It’s been a while since we last talked about one of our most popular open source projects. Weave Scope is used by a lot of people out there to make what’s happening in your cluster observable. At the Weaveworks booth at various conferences I immediately noticed, how people regularly stop by when they see Weave Scope in action.
Bryan Boreham just released Weave Scope 1.10 and the changes the team landed are very impressive. Some of the highlights are:
- Snapshot and Clone operations for Kubernetes Persistent Volumes.
- Kubernetes objects can be reported just once in a cluster, instead of reporting the same data from every node.
- The App now supports HTTP basic auth.
And lots more. I’m particularly happy about all the great news from our community.
Snapshot and Clone Operations
One big part of Scope 1.10 are the Snapshot and Clone operations for Kubernetes Persistent Volumes. Satyam Zode, Senior Software Engineer at MayaData Inc. and freshly baked maintainer of Scope says this about one of new features that just landed in Scope:
"Kubernetes has come a long way in dealing with Stateful applications. Right from In-tree volume plugins, to a more generic out-of-tree dynamic provisioners and achieved a great adoption of this architecture. One challenge that will always remain with stateful applications is the management of data operations. While the recent versions of Kubernetes have adopted a generic design to deal with provisioning snapshots and promoting snapshots to persistent volumes, it just increases the number of components to deal with the regular Kubernetes cli 'kubectl' for day to day operations and troubleshooting of data operations.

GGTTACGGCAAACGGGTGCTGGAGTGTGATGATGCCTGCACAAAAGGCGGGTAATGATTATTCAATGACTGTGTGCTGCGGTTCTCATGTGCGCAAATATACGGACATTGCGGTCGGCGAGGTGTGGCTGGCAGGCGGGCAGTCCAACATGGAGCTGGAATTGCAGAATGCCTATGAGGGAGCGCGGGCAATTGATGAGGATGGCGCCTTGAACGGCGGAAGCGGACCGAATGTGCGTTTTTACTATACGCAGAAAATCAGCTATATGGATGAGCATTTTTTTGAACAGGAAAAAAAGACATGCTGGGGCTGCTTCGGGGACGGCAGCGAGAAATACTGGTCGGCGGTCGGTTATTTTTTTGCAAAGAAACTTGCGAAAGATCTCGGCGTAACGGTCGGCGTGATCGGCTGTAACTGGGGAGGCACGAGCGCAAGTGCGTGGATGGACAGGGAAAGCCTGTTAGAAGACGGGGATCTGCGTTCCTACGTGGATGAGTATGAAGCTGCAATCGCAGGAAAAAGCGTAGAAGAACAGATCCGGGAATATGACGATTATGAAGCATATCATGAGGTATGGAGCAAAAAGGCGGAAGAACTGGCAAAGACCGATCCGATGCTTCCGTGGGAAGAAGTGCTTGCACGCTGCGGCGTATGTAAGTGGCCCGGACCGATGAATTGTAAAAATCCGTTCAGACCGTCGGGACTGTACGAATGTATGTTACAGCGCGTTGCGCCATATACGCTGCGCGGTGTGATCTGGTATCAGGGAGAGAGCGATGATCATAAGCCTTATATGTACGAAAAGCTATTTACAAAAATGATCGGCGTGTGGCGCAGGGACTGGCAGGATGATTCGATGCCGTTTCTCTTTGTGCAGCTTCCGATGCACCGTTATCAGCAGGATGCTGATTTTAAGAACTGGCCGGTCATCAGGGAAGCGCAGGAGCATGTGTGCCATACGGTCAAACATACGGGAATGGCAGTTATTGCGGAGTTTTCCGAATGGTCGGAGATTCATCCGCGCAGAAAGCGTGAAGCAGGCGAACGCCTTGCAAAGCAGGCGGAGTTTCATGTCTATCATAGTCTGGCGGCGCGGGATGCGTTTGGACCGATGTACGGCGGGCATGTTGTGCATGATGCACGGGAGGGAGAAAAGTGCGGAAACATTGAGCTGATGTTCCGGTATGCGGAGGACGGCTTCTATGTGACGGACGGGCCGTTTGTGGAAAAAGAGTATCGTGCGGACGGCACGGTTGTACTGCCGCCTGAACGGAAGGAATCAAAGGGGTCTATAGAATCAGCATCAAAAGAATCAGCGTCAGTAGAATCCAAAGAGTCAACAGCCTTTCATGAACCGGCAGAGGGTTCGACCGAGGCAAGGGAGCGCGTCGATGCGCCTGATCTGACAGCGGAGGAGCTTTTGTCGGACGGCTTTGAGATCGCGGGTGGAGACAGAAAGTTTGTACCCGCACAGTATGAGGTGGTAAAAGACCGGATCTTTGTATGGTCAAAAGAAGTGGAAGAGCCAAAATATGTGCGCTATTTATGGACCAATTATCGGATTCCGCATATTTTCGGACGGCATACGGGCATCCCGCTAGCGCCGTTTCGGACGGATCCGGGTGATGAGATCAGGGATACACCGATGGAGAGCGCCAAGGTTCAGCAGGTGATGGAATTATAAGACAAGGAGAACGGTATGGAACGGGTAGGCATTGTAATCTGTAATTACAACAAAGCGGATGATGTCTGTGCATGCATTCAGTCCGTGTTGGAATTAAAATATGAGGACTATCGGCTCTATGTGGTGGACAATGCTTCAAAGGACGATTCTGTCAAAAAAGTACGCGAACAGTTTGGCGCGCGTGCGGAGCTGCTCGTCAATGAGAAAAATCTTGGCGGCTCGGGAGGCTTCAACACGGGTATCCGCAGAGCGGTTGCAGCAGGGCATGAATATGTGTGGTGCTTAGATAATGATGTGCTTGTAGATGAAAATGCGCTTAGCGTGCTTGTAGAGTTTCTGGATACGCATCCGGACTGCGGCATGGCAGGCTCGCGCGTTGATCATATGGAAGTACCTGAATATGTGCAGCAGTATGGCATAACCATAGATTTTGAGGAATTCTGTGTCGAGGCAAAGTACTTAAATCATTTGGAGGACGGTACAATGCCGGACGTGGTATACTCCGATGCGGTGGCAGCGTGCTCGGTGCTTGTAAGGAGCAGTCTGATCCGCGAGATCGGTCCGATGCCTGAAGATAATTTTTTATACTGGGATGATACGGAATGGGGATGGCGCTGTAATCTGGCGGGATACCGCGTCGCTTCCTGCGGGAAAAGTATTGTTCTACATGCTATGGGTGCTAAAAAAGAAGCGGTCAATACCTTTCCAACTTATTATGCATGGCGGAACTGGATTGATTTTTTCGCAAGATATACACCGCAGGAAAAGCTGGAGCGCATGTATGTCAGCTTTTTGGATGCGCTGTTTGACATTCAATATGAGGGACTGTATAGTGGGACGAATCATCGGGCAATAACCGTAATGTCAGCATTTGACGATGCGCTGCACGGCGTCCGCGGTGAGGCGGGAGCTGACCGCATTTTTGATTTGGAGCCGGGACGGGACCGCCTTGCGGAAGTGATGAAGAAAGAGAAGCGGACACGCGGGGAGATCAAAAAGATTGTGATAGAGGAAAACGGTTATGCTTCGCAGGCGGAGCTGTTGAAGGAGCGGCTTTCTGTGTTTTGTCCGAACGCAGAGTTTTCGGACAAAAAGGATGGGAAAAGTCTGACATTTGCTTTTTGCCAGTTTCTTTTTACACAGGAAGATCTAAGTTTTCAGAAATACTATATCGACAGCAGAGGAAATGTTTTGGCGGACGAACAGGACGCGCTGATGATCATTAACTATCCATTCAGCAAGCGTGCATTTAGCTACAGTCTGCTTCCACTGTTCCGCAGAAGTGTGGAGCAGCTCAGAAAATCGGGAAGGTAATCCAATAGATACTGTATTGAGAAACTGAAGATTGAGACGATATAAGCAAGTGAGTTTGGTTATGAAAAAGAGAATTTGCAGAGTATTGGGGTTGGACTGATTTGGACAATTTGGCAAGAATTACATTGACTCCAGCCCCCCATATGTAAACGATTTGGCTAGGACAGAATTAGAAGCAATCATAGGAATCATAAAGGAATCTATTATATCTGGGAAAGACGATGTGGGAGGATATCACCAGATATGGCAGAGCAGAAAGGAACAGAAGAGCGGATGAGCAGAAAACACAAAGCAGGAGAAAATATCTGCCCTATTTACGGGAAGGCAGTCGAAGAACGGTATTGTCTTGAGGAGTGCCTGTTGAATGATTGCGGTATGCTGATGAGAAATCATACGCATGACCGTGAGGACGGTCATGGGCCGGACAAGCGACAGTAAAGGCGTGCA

We recently added Persistent Volume support to Weave Scope to make the visualization and basic troubleshooting of stateful applications simpler. The next big addition to Weave Scope in terms of stateful applications come in terms of snapshot and clone support. The adjacency management and end-user workflow for snapshots and clones is made very simple and clean. You can now see, which snapshot belongs to which PV (and hence which application) and which new clone is promoted from which snapshot etc. All with nice visualization. We have also provided a filter to turn on/off the snapshot visualization as it can get quite cumbersome when taking snapshots at regular intervals through cron jobs as is the regular practice in production workloads.
A simple example use-case is , if you are running a cron job for taking snapshot on regular intervals and at some point you need to recover a data, you can go to Weave Scope, search the required application pod, get the persistent volume and scan through the available snapshots. Pick the required snapshot, click on the clone control and wait for a new cloned PV to be created from the given snapshot and you automatically get a new PVC associated with this PV as well. Now you can use this PVC in the application, mount it at a new path, browse it to recover the required data."
(Satyam worked with his colleague Akash Srivastava on this. Bianca Cheng Costanzo and Filip Barl from Weaveworks helped out with UI bits.)
Scope 1.10 is faster, prettier, more consistent, and has more tests
Bryan Boreham put quite a bit of work into the performance optimizations of Scope. Scope’s probes now use at least 10% less CPU. In general quite a bit of memory/CPU is saved and quite a few filtering optimizations make Scope even more lightweight.
A team of people came together and brought initial support for the Container Runtime Interface (CRI): thanks Lili Cosic, Damien Lespiau, gotjosh and Ajay Kelkar.